Osteoarthritis in dogs

Julia Dicconson
Content Manager
October 1, 2021

The word “osteoarthritis” is a combination of Greek word parts: “osteo” for bone, “arthr” for joint, and “itis” for inflammation.

Osteoarthritis results from the progressive loss of joint cartilage, thickening of connective tissue around the joint, and the development of spur-like bony growths that cause pain with movement.

Osteoarthritis - in humans and dogs alike - most commonly affects the hips, knees, shoulders, elbows, and wrists. 

Dogs can develop osteoarthritis from body conformation, weight, prior injury or surgery, abnormal joint development, repetitive stress activities, or gradual wear and tear. Osteoarthritis signs in dogs can mimic Lyme disease or pain from another body part. 

What are common signs of osteoarthritis in dogs?

Early signs include:

  • Decreased activity
  • Weight gain
  • Stiffness on rising 
  • Occasional lameness

Intermediate to advanced signs include: 

  • Reluctance to use stairs or jump
  • Loss of stamina
  • Progressive lameness
  • Muscle loss or weakness
  • Thickened joints
  • Irritability
  • Urination or defecation in the house

Decreased activity can be a sign of osteoarthritis in dogs.

How is osteoarthritis managed in dogs?  

The goal of osteoarthritis management is to reduce discomfort and minimise further joint damage. Multi-modal treatment options for dogs include weight reduction, omega-3 fatty acid supplements, cartilage protective supplements and injections, anti-inflammatory and pain medications, acupuncture, laser treatment, and physical rehabilitation. 

Dogs with osteoarthritis need regular veterinary visits to monitor their status and prognosis. Discussing a personalised management plan with your vet is important for the best outcome for your dog.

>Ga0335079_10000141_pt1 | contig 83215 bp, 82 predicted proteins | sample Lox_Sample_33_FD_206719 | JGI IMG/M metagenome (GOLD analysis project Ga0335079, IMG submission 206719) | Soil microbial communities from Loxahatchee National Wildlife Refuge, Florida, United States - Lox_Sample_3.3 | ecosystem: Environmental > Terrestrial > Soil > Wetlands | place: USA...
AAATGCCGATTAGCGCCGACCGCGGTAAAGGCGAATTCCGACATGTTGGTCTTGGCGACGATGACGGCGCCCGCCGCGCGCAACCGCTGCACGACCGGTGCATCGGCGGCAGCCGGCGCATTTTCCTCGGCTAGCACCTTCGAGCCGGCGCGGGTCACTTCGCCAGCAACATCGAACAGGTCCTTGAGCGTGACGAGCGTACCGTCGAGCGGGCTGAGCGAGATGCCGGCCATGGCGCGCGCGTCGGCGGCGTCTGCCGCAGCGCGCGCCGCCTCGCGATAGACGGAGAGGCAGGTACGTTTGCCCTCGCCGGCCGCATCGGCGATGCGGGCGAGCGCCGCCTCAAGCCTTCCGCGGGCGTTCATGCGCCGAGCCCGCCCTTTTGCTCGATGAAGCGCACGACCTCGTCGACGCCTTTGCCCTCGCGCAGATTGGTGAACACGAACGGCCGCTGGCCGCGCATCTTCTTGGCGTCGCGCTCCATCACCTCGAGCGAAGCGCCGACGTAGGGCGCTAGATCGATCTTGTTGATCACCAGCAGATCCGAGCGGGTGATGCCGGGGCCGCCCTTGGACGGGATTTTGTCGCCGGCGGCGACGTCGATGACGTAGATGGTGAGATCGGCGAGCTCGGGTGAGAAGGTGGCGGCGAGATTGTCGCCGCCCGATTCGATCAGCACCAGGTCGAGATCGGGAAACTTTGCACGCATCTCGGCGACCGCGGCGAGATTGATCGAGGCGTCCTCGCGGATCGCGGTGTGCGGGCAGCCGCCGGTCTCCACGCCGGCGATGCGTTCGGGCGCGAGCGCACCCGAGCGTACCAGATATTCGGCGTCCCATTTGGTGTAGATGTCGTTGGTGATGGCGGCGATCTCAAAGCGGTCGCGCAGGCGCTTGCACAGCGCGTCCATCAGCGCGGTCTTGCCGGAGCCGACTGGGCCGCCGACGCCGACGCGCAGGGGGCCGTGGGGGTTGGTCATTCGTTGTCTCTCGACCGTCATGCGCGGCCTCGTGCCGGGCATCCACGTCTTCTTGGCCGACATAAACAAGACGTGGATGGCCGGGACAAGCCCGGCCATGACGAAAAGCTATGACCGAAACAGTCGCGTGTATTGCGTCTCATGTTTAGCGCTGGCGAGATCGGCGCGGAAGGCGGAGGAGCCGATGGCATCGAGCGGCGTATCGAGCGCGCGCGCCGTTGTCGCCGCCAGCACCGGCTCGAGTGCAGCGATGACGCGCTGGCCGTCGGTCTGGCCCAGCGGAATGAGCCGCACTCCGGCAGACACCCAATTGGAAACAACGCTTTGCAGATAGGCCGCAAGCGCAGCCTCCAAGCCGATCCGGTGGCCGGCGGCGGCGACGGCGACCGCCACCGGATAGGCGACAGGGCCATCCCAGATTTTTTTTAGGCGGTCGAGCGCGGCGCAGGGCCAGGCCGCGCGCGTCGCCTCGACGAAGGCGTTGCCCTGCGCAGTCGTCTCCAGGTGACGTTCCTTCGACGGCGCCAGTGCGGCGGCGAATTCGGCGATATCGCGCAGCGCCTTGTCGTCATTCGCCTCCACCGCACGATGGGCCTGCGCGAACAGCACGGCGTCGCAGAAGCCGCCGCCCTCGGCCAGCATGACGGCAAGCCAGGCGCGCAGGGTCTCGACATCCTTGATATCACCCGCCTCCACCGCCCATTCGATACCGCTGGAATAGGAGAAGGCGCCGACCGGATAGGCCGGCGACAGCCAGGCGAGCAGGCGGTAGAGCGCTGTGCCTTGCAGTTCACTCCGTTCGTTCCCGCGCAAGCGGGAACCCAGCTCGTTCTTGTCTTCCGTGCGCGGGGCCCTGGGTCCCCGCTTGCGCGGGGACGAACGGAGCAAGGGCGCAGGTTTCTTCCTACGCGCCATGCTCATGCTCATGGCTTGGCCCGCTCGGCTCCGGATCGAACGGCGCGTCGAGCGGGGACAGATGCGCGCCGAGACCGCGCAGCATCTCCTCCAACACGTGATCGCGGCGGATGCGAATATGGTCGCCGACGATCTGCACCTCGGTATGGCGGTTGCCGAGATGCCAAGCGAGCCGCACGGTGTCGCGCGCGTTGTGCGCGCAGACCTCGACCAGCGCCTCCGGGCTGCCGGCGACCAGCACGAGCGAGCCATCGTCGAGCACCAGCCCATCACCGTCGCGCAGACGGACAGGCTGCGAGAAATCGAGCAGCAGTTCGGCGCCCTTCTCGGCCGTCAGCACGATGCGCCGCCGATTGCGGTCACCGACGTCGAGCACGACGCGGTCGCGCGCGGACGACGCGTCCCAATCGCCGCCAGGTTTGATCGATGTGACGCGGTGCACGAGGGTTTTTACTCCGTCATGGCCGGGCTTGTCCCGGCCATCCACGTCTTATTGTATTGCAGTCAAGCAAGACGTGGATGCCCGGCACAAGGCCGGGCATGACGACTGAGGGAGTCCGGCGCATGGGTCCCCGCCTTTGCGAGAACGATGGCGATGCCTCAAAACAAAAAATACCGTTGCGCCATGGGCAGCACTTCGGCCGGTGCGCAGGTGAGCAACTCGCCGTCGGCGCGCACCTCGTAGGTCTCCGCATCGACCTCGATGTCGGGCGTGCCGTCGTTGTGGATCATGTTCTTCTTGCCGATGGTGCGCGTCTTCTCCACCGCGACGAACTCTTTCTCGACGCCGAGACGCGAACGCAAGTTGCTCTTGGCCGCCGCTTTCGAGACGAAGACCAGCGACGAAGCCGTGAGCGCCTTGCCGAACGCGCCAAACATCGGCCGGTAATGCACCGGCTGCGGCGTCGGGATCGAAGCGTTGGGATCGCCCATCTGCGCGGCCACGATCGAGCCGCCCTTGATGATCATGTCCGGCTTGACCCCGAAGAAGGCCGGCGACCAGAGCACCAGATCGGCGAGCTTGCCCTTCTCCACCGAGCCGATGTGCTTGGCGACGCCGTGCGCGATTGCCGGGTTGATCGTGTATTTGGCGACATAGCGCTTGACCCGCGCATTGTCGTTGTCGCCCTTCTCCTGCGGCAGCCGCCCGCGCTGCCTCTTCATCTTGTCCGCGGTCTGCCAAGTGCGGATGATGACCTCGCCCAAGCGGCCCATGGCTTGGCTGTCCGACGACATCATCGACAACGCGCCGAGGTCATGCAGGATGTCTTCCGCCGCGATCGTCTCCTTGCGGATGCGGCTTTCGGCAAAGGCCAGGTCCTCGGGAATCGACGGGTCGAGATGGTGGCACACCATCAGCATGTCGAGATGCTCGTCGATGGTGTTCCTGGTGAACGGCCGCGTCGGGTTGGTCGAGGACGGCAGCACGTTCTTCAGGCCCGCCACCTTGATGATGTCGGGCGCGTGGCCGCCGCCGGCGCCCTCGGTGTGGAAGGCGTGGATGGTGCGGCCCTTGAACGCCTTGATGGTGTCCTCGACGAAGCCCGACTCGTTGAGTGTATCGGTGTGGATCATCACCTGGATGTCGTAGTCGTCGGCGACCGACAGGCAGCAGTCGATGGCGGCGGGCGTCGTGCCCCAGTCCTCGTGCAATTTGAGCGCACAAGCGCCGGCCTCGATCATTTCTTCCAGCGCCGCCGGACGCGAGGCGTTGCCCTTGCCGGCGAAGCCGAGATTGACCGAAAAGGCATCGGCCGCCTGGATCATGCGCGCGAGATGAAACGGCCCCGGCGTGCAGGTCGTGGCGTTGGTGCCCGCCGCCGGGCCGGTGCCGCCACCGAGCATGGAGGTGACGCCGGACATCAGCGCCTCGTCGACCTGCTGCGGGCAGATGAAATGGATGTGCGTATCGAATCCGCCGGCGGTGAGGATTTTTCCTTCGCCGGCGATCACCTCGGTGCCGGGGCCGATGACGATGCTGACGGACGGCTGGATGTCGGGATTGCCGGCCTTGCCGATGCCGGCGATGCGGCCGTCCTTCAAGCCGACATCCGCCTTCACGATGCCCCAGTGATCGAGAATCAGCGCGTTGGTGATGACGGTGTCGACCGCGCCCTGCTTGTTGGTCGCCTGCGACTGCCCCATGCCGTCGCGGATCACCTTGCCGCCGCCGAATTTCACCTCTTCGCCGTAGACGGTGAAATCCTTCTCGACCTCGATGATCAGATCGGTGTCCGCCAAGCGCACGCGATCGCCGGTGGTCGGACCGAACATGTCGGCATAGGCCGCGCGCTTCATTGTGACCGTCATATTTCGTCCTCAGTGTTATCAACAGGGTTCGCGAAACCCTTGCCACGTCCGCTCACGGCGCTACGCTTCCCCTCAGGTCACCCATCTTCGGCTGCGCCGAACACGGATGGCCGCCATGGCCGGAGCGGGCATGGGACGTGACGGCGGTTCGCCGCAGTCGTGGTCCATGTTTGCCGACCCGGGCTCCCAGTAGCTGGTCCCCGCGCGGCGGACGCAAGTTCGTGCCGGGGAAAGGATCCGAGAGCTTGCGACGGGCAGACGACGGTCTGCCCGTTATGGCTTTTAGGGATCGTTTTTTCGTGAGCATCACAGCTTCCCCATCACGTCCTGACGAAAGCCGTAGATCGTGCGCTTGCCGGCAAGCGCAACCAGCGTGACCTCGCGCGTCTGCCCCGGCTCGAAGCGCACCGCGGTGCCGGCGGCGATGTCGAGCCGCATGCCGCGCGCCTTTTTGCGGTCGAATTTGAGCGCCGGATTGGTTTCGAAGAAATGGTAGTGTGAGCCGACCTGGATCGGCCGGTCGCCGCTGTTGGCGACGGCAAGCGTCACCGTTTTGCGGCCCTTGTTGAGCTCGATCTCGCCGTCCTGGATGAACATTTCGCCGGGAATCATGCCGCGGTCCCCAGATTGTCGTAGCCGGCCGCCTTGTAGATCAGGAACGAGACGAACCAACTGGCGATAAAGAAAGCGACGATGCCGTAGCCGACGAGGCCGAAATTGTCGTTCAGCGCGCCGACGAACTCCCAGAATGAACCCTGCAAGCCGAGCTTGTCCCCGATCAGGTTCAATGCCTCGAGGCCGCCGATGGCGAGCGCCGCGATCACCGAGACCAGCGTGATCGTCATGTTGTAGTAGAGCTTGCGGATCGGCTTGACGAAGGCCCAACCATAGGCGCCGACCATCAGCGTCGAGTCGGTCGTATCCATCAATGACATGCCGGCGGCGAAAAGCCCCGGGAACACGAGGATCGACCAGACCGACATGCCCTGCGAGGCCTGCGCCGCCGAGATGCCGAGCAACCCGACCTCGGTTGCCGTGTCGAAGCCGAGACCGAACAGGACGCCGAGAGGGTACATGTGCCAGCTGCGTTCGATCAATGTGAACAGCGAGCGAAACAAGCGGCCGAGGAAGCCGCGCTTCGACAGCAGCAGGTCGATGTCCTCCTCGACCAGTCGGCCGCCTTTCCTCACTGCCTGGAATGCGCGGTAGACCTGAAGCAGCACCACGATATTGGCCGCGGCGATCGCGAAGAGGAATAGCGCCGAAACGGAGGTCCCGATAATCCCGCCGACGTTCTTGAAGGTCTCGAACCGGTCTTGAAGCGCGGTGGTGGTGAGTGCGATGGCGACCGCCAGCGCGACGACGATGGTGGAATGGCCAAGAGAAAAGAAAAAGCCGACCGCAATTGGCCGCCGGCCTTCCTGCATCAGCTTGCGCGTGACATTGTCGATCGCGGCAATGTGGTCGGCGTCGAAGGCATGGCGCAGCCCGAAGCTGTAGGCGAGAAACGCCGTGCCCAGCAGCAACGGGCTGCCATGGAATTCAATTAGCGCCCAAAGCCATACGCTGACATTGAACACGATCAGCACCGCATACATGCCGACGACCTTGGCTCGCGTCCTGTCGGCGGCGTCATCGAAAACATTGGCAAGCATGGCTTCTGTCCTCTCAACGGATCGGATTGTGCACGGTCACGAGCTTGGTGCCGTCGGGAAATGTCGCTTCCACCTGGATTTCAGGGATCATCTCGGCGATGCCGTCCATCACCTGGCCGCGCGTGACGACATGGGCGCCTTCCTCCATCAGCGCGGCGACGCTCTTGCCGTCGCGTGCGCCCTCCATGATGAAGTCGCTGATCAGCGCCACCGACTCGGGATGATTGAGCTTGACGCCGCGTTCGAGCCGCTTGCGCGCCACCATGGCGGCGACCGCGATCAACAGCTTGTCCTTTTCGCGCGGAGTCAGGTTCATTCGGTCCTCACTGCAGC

What is the prognosis for dogs with osteoarthritis?

Osteoarthritis prognosis depends on the disease stage and your dog’s treatment response. Dogs with well-managed osteoarthritis, including at-home adjustments, can live a relatively comfortable and normal life. Unfortunately, osteoarthritis is a progressive disease that may worsen over time.

Management tips for dogs with osteoarthritis  

At-home needs include:

  • Raised food and water dishes for easy access
  • A supportive, comfortable bed
  • Consistency with prescribed medications and supplements
  • Modified surfaces to increase traction
  • Physical therapy and safe, regular exercise
  • Safety gates, stairs, or ramps
  • Monitoring appetite, drinking, urination, defecation, and activity level

For end-of-life care:

In a crisis:

Immediately contact your vet if your dog stops eating, has medication side effects, cannot walk, shows aggression, or vocalises in pain.

It is vital to begin end-of-life care discussions before your dog‘s condition becomes unmanageable, or they begin losing their quality of life.

Don’t wait until the very end. It’s important to consider your pet’s end-of-life journey early, so that you, your family and your pet are all supported through the process.

When the time comes, we’re here for you. Goodbye Good Boy provides a range of end-of-life services to make the difficult process of saying goodbye a little easier. 

We offer quality of life assessments from qualified vets, specialist grief counselling, at home euthanasia from dedicated end of life veterinarians, as well as cremation services and memorial options to help remember your pet for their unique character.

We are with you at every step of the journey.

To find out more, you can call our team of passionate pet lovers on 1800 953 619.

This article was reproduced with permission from Goodbye Good Boy advisor Dr Dani McVety, of Lap Of Love.